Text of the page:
Tshering Tobgay is to Bhutan like Barack Obama was to the US back in 2008, a powerful and thoughtful steward of promise and change. It’s going to be exciting, these next five years, to see how he tackles issues like rising unemployment, alcoholism and corruption, among other problems that Bhutan sadly faces along with most of the rest of the world.

And maybe, just maybe, he’ll even address the refugee issue….

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A million dollars of happiness for Santa Monica

The city of Santa Monica has been awarded a million-dollar grant from Bloomberg Philanthropies to develop an index for well-being.  (You can read about the other winners of the”Mayors Challenge” in this NY Times story.)

ImageSanta Monica’s produced a slick promotional video for the effort (shot on the Big Blue Bus, buses being indicators of happiness because they avert that antidote to happiness, commuting.) While it incorrectly claims they shall be the first city to chart happiness (Seattle beat them to the distinction, and then there’s what’s been doing in the state of Vermont) it’s still exciting to see the city leaders commit to understanding, and then hopefully improving, quality of life.  By actually factoring quality of life into the equation, rather than treating it as a sideline.

The question they pose in their proposal: “how can cities use limited resources more effectively to create conditions needed for people to thrive?”

And of course all these efforts derive from the Gross National Happiness movement that emanates from the Kingdom of Bhutan….and, if you’re reading this, you likely know my interest in all that.

Now of course, none of this makes anyone happier. (And happiness is a squishy thing to define, right?)  It just makes people aware of the component parts that make a community a good, productive, proactiveplace to live.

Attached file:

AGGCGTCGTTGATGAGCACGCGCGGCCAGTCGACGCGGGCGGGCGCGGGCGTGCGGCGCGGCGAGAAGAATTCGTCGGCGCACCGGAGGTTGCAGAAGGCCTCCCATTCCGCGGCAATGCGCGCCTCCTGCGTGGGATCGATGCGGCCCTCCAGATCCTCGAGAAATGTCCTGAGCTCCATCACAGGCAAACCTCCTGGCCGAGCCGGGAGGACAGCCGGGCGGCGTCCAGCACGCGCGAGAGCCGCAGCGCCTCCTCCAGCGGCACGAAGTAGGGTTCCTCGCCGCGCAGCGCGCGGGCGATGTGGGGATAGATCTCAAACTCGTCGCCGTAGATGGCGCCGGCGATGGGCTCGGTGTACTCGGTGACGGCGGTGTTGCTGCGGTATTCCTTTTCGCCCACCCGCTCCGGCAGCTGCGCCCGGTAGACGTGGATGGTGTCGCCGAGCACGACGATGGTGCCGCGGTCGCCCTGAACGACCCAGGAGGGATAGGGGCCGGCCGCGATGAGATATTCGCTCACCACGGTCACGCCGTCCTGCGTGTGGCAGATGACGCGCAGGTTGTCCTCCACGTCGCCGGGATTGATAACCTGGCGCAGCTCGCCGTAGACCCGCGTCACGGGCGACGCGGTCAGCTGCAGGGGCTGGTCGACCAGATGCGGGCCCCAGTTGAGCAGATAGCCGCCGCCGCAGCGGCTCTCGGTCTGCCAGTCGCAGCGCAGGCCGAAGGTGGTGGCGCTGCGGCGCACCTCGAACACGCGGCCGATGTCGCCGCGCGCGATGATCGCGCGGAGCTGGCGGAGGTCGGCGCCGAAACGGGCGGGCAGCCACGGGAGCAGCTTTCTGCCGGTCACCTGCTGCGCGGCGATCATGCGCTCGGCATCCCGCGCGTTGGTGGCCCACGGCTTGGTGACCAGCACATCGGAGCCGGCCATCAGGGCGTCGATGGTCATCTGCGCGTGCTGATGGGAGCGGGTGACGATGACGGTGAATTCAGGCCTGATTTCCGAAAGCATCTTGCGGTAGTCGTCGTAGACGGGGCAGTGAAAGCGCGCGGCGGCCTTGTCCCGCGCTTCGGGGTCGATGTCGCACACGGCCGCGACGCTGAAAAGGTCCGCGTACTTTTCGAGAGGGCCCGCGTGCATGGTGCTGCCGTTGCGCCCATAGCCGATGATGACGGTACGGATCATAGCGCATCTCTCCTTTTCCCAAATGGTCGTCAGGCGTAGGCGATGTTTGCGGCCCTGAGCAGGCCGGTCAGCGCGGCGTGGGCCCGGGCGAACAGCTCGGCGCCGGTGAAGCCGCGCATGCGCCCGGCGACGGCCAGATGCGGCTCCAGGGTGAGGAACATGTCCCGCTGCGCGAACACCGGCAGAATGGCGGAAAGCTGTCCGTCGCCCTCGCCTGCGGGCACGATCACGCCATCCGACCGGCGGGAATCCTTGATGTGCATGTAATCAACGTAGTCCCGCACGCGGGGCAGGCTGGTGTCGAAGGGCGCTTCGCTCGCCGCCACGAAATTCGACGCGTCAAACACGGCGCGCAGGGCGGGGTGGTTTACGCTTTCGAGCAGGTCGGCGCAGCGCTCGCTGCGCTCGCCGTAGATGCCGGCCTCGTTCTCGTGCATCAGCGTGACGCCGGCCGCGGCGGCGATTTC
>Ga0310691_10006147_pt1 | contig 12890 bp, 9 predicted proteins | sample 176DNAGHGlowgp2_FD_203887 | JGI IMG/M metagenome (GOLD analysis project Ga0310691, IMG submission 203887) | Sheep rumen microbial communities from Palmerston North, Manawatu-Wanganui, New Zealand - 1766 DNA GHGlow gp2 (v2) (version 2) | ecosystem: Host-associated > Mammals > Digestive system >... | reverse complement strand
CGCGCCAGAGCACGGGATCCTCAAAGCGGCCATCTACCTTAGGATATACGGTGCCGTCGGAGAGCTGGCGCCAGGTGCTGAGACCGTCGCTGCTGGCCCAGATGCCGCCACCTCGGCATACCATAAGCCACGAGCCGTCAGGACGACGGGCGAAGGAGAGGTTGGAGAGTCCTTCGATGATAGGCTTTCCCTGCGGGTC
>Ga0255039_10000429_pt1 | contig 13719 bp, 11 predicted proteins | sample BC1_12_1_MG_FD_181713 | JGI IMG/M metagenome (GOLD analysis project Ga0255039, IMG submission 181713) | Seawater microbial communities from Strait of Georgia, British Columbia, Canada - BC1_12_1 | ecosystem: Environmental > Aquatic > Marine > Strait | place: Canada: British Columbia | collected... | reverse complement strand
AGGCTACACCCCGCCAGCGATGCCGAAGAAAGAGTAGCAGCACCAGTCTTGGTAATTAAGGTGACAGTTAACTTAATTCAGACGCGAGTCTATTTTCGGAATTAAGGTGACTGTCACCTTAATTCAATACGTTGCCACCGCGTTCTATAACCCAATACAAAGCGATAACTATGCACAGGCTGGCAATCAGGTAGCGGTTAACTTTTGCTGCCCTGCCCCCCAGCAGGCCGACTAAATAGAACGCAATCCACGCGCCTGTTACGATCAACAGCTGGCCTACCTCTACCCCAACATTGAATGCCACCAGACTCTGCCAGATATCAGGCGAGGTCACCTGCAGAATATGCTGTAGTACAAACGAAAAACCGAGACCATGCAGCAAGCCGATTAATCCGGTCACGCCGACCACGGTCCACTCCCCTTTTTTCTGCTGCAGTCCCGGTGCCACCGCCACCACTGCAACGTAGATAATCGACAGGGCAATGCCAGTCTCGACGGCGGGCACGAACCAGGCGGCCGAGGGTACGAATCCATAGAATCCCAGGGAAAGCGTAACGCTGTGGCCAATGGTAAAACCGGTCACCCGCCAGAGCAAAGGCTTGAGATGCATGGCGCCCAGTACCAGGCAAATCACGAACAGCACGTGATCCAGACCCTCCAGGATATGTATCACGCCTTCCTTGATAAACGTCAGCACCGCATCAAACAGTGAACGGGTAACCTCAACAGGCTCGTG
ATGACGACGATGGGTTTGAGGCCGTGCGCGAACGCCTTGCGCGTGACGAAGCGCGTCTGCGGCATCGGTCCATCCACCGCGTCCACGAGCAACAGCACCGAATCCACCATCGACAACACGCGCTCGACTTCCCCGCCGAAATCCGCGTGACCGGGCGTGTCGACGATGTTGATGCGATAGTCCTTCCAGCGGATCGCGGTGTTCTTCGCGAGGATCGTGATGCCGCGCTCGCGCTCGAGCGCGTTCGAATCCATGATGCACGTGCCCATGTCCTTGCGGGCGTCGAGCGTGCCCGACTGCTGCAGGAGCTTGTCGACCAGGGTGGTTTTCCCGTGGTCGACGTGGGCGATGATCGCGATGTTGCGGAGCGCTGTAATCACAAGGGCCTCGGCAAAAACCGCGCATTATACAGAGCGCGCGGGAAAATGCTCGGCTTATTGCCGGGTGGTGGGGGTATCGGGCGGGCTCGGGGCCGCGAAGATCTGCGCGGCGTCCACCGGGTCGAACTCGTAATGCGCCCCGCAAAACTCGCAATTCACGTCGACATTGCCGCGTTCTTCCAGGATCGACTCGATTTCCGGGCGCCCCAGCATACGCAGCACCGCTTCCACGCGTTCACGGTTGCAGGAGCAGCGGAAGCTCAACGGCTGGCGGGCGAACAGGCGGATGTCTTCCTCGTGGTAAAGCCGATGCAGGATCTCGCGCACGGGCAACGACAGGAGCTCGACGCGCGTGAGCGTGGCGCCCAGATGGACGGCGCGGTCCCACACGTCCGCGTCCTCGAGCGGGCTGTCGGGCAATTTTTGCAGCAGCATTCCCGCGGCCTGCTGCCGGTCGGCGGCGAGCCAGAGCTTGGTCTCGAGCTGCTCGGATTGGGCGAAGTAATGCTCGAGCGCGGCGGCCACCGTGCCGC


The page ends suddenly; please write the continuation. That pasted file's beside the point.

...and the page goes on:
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Happiness 2012: The Conference

My friend the wise guru of time management/work-life balance John DeGraaf is putting together this important conference.  It’s in Seattle later this summer.  Lots of poobahs in the happiness movement will be there…. Here are the details.  





With keynote speaker Eric Weiner of NPR, author of



Join activists and experts in a broad-ranging conversation about an old ideal, the pursuit of happiness!

In July, 2011, the United Nations urged all member nations to make “the pursuit of happiness” the goal of their governments and find ways to measure their success. We are meeting in Seattle to plan strategy for putting the UN’s call into action.

Don’t miss this exciting conference exploring the potential of this new movement. At this conference you’ll…

  • Learn about the vital new worldwide movement for happiness
  • Find out about how you can use the Happiness Initiative to improve your community
  • Learn about the connection between happiness and sustainability
  • Help plan “Pursuit of Happiness Day” (April 13) for 2013
  • Hear prominent authors including Eric Weiner, The Geography of Bliss; Vicki Robin, Your Money or Your Life; Cecile Andrews, Less is More; and John de Graaf, Affluenza.
  • Meet leaders of happiness movement in the US, including Laura Musikanski, director of the Happiness Initiative, Tom Barefoot of GNH USA, and Dr. Ryan Howell, creator of the Happiness Initiative survey.

Workshops will explore Happiness and Health, Compassion, Environment, Mental Health, Education, Arts and Culture, Finances, Government, Time Balance, Social Connection, Government and Workplace Satisfaction.

See the full conference schedule:  http://www.timeday.org/happiness2012/schedule.html  

Special training for community happiness leaders August 23-24:http://www.timeday.org/happiness2012/trainthetrainer.html

Like us on Facebook and share widely! https://www.facebook.com/pages/Happiness-2012-A-Strategic-Gathering/292977507463631

Download the poster here: https://www.facebook.com/photo.php?fbid=302958349798880&set=a.292985974129451.66033.292977507463631&type=1&theater

Where: Seattle University

Full conference (includes reception with food and beverages): $55 general/$40 students and low-income. 
Day passes (buy at the door if space available): $35/25.

REGISTER NOW, SPACE IS LIMITED! brownpapertickets.com/event/251135


For more information contact: con2012@sustainableseattle.org.





(206) 443-6747




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Students explore Gross National Happiness

At Allegheny College in Meadville, PA, they’re practicing for Pursuit of Happiness Day on April 13th by examining GNH over GDP.  I particularly like the “Minimization Mania Initiative.”